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dc.contributor.authorRenfrew, Ian A.
dc.contributor.authorBarrell, C.
dc.contributor.authorElvidge, A.D.
dc.contributor.authorBrooke, J.K.
dc.contributor.authorDuscha, Christiane
dc.contributor.authorKing, J.C.
dc.contributor.authorKristiansen, Jørn
dc.contributor.authorCope, T. Lachlan
dc.contributor.authorMoore, George William Kent
dc.contributor.authorPickart, Robert S.
dc.contributor.authorReuder, Joachim
dc.contributor.authorSandu, I.
dc.contributor.authorSergeev, Denis
dc.contributor.authorTerpstra, Annick
dc.contributor.authorVåge, Kjetil
dc.contributor.authorWeiss, A.
dc.date.accessioned2021-06-28T11:15:10Z
dc.date.available2021-06-28T11:15:10Z
dc.date.created2021-01-20T11:33:41Z
dc.date.issued2021
dc.identifier.issn0035-9009
dc.identifier.urihttps://hdl.handle.net/11250/2761619
dc.description.abstractThe Iceland and Greenland Seas are a crucial region for the climate system, being the headwaters of the lower limb of the Atlantic Meridional Overturning Circulation. Investigating the atmosphere–ocean–ice processes in this region often necessitates the use of meteorological reanalyses—a representation of the atmospheric state based on the assimilation of observations into a numerical weather prediction system. Knowing the quality of reanalysis products is vital for their proper use. Here we evaluate the surface-layer meteorology and surface turbulent fluxes in winter and spring for the latest reanalysis from the European Centre for Medium-Range Weather Forecasts, i.e., ERA5. In situ observations from a meteorological buoy, a research vessel, and a research aircraft during the Iceland–Greenland Seas Project provide unparalleled coverage of this climatically important region. The observations are independent of ERA5. They allow a comprehensive evaluation of the surface meteorology and fluxes of these subpolar seas and, for the first time, a specific focus on the marginal ice zone. Over the ice-free ocean, ERA5 generally compares well to the observations of surface-layer meteorology and turbulent fluxes. However, over the marginal ice zone, the correspondence is noticeably less accurate: for example, the root-mean-square errors are significantly higher for surface temperature, wind speed, and surface sensible heat flux. The primary reason for the difference in reanalysis quality is an overly smooth sea-ice distribution in the surface boundary conditions used in ERA5. Particularly over the marginal ice zone, unrepresented variability and uncertainties in how to parameterize surface exchange compromise the quality of the reanalyses. A parallel evaluation of higher-resolution forecast fields from the Met Office's Unified Model corroborates these findings.en_US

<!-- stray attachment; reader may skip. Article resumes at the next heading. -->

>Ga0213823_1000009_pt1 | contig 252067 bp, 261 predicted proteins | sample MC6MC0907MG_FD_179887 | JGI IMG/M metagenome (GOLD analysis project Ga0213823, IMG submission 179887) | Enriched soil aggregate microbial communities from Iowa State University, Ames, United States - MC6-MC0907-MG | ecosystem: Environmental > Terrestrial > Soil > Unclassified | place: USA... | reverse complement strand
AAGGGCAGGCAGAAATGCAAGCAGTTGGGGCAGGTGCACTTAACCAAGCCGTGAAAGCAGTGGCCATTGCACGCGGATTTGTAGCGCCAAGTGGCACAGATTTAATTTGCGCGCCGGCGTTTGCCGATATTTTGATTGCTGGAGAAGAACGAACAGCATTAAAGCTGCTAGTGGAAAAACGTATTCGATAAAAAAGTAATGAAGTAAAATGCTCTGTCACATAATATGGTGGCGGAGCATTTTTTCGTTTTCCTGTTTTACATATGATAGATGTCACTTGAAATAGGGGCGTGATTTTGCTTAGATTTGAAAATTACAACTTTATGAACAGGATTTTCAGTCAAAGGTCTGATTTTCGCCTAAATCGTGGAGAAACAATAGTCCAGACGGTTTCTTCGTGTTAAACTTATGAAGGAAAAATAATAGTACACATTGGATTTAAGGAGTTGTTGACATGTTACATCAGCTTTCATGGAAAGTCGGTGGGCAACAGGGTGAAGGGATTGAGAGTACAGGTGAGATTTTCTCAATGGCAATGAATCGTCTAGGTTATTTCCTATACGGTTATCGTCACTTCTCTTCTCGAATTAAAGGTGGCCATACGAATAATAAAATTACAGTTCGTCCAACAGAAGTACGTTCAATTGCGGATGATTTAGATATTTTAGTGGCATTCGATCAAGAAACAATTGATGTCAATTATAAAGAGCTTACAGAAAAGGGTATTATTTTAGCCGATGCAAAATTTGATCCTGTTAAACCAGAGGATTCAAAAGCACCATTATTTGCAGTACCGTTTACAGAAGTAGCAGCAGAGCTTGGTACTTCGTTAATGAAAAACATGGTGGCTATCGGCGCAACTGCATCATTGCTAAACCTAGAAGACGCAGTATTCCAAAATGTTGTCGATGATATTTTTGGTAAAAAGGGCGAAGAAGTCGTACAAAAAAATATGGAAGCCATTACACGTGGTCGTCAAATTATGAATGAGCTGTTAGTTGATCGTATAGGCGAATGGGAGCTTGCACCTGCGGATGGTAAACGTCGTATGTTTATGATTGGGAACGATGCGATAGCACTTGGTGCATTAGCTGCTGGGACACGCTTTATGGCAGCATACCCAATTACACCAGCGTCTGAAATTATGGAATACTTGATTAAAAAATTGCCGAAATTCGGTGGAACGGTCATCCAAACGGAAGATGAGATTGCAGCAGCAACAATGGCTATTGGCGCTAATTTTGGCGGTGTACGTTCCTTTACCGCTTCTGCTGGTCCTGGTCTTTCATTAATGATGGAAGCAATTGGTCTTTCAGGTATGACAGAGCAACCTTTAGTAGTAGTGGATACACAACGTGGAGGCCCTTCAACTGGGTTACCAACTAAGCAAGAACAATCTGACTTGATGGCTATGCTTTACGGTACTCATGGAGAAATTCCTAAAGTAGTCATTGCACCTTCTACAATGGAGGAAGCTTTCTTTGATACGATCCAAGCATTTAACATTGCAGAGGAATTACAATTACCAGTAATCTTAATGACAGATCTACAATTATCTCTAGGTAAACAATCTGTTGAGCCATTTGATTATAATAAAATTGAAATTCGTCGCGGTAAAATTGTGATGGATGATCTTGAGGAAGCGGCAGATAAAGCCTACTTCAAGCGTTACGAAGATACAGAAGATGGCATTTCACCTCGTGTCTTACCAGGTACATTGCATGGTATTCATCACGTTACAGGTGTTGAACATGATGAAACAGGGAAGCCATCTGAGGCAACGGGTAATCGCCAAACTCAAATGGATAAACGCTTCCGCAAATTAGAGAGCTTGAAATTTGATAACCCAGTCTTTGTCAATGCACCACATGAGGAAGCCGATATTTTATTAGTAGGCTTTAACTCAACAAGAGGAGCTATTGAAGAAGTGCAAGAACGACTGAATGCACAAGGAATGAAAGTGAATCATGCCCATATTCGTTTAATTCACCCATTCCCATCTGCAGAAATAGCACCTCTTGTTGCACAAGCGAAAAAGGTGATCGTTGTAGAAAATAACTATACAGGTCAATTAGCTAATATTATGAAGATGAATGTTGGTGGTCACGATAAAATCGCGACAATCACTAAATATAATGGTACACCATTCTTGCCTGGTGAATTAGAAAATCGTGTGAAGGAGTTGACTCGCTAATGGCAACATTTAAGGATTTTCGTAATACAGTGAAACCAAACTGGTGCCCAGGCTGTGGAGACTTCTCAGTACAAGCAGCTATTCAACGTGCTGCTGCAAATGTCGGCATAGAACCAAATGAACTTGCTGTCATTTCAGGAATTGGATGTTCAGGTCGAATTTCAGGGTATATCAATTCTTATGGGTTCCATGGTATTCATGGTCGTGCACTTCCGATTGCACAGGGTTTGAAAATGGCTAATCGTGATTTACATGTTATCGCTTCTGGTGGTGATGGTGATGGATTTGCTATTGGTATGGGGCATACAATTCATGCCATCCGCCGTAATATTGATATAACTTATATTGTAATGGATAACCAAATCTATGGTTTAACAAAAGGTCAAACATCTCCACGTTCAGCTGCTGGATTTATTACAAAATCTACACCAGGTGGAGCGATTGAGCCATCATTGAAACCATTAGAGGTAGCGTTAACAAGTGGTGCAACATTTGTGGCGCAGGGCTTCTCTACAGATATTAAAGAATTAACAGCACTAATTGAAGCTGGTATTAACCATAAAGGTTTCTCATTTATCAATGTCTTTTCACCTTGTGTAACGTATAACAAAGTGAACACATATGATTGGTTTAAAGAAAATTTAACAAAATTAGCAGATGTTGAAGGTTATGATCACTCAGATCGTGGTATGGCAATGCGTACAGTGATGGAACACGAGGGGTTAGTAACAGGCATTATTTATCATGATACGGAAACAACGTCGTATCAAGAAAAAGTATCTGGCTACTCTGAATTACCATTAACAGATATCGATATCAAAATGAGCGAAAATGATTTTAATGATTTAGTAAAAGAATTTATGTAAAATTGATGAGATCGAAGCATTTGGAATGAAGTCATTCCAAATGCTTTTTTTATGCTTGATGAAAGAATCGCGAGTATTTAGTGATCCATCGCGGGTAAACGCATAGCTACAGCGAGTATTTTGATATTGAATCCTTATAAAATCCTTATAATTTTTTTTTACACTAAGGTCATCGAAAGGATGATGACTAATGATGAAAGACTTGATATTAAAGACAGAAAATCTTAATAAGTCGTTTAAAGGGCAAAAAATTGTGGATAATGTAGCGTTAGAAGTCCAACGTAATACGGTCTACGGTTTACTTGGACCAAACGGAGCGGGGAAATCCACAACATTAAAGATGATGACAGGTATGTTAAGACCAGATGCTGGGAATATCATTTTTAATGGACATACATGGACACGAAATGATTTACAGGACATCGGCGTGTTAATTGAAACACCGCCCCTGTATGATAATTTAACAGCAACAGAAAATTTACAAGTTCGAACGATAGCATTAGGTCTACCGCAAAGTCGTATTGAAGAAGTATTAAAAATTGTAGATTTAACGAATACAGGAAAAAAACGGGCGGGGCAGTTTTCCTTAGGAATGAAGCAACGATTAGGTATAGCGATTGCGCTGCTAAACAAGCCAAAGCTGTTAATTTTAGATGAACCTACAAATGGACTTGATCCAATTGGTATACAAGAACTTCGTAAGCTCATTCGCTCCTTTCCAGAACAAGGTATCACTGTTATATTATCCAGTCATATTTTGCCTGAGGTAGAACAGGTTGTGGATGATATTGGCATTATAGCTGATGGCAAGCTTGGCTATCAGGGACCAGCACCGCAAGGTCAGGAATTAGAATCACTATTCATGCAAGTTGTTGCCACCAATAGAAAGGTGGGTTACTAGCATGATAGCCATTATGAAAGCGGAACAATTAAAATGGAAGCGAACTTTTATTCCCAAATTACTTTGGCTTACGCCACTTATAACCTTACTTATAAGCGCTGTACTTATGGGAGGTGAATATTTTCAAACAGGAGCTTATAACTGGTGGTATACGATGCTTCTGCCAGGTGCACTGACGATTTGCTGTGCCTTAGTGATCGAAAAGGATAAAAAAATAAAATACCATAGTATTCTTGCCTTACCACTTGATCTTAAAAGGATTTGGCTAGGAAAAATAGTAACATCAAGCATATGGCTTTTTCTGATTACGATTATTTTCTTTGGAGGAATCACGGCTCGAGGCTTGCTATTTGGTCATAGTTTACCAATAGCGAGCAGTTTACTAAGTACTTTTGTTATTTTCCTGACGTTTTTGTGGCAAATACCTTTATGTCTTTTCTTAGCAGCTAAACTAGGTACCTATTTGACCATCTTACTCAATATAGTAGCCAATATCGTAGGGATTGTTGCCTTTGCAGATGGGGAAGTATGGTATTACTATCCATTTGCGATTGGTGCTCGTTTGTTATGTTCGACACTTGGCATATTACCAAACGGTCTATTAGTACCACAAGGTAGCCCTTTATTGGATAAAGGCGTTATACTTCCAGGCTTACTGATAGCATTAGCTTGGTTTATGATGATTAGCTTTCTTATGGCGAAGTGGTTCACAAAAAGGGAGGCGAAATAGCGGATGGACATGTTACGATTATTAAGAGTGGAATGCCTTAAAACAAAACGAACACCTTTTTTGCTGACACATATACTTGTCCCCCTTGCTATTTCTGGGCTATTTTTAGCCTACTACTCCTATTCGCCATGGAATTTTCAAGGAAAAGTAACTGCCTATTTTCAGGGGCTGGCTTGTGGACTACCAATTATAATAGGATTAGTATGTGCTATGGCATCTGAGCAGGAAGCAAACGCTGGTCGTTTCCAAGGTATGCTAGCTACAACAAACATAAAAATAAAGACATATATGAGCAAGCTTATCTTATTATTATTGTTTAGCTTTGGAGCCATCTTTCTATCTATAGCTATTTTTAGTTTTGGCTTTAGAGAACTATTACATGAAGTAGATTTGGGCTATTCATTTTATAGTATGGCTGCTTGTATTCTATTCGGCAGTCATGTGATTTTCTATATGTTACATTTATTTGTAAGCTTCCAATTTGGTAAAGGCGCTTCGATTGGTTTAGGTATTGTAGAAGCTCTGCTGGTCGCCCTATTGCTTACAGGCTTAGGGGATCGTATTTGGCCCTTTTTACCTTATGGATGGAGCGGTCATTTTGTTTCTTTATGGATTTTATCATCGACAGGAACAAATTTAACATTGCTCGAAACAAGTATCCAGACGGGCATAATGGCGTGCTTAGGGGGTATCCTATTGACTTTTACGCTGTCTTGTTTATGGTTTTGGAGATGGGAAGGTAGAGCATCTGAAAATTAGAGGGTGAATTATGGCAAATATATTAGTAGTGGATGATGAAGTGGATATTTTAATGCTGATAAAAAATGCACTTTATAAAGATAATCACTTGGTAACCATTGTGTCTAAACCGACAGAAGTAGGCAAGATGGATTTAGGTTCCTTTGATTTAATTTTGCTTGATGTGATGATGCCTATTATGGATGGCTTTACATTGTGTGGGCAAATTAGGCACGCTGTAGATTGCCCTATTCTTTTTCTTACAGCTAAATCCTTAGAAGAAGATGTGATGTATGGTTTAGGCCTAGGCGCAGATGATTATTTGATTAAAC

dc.language.isoengen_US
dc.publisherWileyen_US
dc.rightsNavngivelse 4.0 Internasjonal*
dc.rights.urihttp://creativecommons.org/licenses/by/4.0/deed.no*
dc.titleAn evaluation of surface meteorology and fluxes over the Iceland and Greenland Seas in ERA5 reanalysis: The impact of sea ice distributionen_US
dc.typeJournal articleen_US
dc.typePeer revieweden_US
dc.description.versionpublishedVersionen_US
dc.rights.holderCopyright 2020 The Authors.en_US
cristin.ispublishedtrue
cristin.fulltextoriginal
cristin.qualitycode2
dc.identifier.doi10.1002/qj.3941
dc.identifier.cristin1875308
dc.source.journalQuarterly Journal of the Royal Meteorological Societyen_US
dc.source.pagenumber691-712en_US
dc.relation.projectNorges forskningsråd: 227777en_US
dc.identifier.citationQuarterly Journal of the Royal Meteorological Society. 2021, 147 (734), 691-712.en_US
dc.source.volume147en_US
dc.source.issue734en_US


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Navngivelse 4.0 Internasjonal
Except where otherwise noted, this item's license is described as Navngivelse 4.0 Internasjonal